May 28, 2009 (CIDRAP News) Sen. Amy Klobuchar, D-Minn., today announced plans to introduce legislation designed to improve the nation's response to foodborne illness outbreaks by promoting use of some of the tools that helped Minnesota officials find the sources of two recent widespread Salmonella outbreaks.
At a press conference in Minneapolis, Klobuchar said better outbreak response at the national level can save lives, prevent illnesses, and reduce costs for healthcare systems and government agencies. During the 2008 Salmonella Saintpaul outbreak linked to hot peppers and the 2008-09 Salmonella Typhimurium outbreak linked to peanut products, she said, more than half of the people got sick before any consumer advisories or product recalls were released.
She credited Minnesota officials with identifying the contaminated foods in both instances, thanks to the high priority they assigned to the investigations. Minnesota has a special team, nicknamed "Team Diarrhea," that quickly conducts intensive case control studies, a public health laboratory that quickly runs DNA tests on patient samples, and an agriculture department that collaborates closely with the health department. The University of Minnesota's School of Public Health has also served as a key resource for outbreak investigation training and expertise, she said.
"The nation should not have to wait until someone gets sick in Minnesota to solve complicated cases," she said. "The problem is that the responsibility to investigate potential foodborne diseases rests largely with local and state health departments, and there is tremendous variation in terms of the priority they give to this responsibility."
Klobuchar told reporters she will introduce the Food Safety Rapid Response Act of 2009 within the next 2 weeks. The bill would:
- Direct the Centers for Disease Control and Prevention (CDC) to enhance the nation's foodborne illness surveillance system through various steps, including improving tools for detecting case clusters, coordinating surveillance efforts, expanding system capacity, and promoting participation by local, state, and federal agencies and the food industry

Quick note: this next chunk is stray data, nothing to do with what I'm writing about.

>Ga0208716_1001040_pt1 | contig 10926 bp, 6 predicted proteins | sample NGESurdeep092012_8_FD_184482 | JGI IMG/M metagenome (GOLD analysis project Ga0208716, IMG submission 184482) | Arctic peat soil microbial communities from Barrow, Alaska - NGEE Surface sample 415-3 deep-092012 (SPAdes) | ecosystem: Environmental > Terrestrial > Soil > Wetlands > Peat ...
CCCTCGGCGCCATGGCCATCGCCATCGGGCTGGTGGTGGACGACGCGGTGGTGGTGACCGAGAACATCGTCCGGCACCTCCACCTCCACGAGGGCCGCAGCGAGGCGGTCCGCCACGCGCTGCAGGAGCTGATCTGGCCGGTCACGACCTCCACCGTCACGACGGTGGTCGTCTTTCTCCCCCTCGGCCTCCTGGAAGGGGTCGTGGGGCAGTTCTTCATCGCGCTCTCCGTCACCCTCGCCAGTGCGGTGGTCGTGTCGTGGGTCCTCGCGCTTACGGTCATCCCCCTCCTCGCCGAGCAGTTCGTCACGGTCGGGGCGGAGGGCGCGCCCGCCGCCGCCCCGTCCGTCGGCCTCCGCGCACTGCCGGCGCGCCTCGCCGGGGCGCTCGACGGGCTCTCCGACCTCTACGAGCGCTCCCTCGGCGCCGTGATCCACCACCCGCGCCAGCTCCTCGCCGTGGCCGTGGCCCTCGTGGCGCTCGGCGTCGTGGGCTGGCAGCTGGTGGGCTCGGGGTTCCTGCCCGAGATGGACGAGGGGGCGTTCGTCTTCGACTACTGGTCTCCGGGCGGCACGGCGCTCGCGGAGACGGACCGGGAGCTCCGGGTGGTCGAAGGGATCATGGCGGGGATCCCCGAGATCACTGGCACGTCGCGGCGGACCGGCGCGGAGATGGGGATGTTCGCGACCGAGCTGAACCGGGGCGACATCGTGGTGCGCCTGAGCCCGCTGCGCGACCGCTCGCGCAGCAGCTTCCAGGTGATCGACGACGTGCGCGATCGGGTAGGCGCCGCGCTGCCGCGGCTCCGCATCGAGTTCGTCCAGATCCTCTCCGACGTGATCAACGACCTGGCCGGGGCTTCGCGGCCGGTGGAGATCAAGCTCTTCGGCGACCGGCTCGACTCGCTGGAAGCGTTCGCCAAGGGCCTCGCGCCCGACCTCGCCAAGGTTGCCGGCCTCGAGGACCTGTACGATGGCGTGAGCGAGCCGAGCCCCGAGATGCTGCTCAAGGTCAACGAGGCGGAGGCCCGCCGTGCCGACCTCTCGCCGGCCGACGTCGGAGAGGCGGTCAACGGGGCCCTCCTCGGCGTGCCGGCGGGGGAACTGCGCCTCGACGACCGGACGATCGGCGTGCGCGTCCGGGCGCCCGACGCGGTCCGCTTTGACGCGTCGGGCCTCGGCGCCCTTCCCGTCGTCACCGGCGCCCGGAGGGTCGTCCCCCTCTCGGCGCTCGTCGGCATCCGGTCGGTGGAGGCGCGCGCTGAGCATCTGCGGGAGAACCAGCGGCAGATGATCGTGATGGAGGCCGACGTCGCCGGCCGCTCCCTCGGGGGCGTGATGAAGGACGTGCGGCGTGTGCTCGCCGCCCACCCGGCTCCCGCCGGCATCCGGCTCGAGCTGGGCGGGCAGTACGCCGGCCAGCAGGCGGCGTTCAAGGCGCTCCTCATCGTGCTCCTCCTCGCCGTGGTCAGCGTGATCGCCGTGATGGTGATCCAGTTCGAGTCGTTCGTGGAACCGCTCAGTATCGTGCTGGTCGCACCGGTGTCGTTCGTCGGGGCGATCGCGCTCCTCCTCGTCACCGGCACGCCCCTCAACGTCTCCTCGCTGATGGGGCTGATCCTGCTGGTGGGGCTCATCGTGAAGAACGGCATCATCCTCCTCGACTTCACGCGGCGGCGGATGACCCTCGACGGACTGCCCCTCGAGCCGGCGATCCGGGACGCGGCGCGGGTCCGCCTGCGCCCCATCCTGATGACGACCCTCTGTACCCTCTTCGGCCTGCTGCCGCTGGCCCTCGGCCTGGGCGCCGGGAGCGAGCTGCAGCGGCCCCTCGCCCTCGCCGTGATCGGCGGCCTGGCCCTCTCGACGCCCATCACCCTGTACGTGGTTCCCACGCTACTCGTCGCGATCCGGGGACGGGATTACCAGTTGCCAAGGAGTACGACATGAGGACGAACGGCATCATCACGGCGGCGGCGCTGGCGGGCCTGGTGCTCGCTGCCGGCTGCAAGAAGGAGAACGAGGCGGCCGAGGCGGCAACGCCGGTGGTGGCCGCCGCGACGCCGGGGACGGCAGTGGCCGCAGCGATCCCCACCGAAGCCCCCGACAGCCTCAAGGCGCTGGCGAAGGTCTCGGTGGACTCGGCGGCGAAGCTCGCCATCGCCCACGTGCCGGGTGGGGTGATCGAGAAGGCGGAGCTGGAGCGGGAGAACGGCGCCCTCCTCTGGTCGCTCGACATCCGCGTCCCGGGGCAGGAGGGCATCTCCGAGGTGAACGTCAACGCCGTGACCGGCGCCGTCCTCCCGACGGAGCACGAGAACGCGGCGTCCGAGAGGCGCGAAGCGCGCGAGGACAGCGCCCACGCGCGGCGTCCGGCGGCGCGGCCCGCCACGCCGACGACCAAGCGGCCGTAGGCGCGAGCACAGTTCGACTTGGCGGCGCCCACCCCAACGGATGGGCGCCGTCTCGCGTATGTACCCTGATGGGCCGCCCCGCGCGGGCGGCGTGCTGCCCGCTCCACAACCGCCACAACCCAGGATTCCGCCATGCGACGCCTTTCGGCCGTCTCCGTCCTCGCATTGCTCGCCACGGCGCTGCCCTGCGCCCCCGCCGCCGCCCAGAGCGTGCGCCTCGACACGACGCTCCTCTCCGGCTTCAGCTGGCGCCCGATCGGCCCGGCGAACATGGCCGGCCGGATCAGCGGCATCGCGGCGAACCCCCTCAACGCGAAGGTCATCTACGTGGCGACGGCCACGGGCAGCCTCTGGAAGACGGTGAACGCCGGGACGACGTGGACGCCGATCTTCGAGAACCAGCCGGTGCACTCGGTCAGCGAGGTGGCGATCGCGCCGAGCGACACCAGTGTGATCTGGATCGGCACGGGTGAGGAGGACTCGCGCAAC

- Direct the CDC to provide foodborne illness investigation support and expertise to state health agencies and laboratories and promote "best practices" for the investigations
- Establish regional "Food Safety Centers of Excellence"collaborations between universities and state public health agencies to help train and support public health officials
Klobuchar didn't detail a way to fund the new measures, but said the legislature would likely complement the FDA Food Safety Modernization Act, a bill introduced in March by a bipartisan group of senators, which includes a funding mechanism along with new authorities and reforms for the Food and Drug Administration (FDA).
Improving the nation's foodborne illness outbreak response, she said, isn't necessarily an expensive proposition: "Some people are using bad practices."
Michael T. Osterholm, PhD, MPH, director of the University of Minnesota Center for Infectious Disease Research and Policy, publisher of CIDRAP News, said at the press conference that the United States has a relatively safe food supply, but when outbreaks occur, the complexity of the system can make investigations difficult. Also, he said the just-in-time economy means that food flows quickly through the supply system, decreasing the time that outbreak investigators have to gather contamination clues.
"This [new legislation] won't make food safer, but it will prevent illnesses, and that's what public health is all about," Osterholm said.
Craig Hedberg, PhD, a foodborne disease expert at the University of Minnesota in Minneapolis, told reporters that the CDC's PulseNet system has been a useful tool for detecting genetic matches among foodborne pathogens in samples submitted by state laboratories. "But the epidemiology has not kept up," he said, adding that more timely and thorough interviews are needed to quickly and accurately identify contaminated foods.
After the press conference, Hedberg said fixing the nation's outbreak response system would require the CDC to take on a strong leadership role by setting clear expectations for states. "States have been deferring to the CDC and the CDC has been deferring to states," he said. "It's a system of mutual deferral."
Though the CDC doesn't have legal authority to make or change state laws, it has the moral authority to take on a more active role in encouraging states to make rapid and sound outbreak investigations a high priority, Hedberg said.